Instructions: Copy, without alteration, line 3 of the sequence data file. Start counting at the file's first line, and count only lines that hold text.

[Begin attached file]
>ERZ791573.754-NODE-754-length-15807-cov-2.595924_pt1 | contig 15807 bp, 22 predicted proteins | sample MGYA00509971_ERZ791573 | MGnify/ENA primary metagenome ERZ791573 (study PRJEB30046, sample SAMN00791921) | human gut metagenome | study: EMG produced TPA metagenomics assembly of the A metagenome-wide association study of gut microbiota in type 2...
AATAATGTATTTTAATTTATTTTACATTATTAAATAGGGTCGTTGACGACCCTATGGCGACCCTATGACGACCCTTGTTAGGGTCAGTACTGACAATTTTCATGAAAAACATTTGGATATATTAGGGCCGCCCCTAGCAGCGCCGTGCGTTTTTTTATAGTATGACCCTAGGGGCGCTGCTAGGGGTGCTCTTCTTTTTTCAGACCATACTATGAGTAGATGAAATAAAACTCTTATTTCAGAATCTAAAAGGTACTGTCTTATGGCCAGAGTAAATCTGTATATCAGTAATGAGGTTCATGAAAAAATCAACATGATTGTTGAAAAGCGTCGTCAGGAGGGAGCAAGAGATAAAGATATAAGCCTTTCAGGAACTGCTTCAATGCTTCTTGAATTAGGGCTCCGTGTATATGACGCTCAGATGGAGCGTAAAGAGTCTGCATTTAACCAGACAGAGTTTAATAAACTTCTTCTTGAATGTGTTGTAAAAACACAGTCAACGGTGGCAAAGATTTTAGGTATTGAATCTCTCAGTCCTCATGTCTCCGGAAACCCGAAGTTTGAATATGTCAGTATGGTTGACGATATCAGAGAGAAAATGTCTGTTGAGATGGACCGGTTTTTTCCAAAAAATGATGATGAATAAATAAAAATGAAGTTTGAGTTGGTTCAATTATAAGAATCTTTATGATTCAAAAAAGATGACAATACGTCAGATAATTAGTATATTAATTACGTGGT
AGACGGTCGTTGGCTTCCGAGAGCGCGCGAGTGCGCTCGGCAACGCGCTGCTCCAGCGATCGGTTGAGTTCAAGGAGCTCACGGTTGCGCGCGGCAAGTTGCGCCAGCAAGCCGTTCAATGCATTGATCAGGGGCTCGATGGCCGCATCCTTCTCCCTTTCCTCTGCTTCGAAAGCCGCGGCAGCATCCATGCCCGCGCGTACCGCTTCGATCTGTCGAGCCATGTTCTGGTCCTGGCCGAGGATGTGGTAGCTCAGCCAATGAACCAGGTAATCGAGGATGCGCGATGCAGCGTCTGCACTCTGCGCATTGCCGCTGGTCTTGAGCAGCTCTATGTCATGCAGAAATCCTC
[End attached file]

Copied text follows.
AGACGGTCGTTGGCTTCCGAGAGCGCGCGAGTGCGCTCGGCAACGCGCTGCTCCAGCGATCGGTTGAGTTCAAGGAGCTCACGGTTGCGCGCGGCAAGTTGCGCCAGCAAGCCGTTCAATGCATTGATCAGGGGCTCGATGGCCGCATCCTTCTCCCTTTCCTCTGCTTCGAAAGCCGCGGCAGCATCCATGCCCGCGCGTACCGCTTCGATCTGTCGAGCCATGTTCTGGTCCTGGCCGAGGATGTGGTAGCTCAGCCAATGAACCAGGTAATCGAGGATGCGCGATGCAGCGTCTGCACTCTGCGCATTGCCGCTGGTCTTGAGCAGCTCTATGTCATGCAGAAATCCTC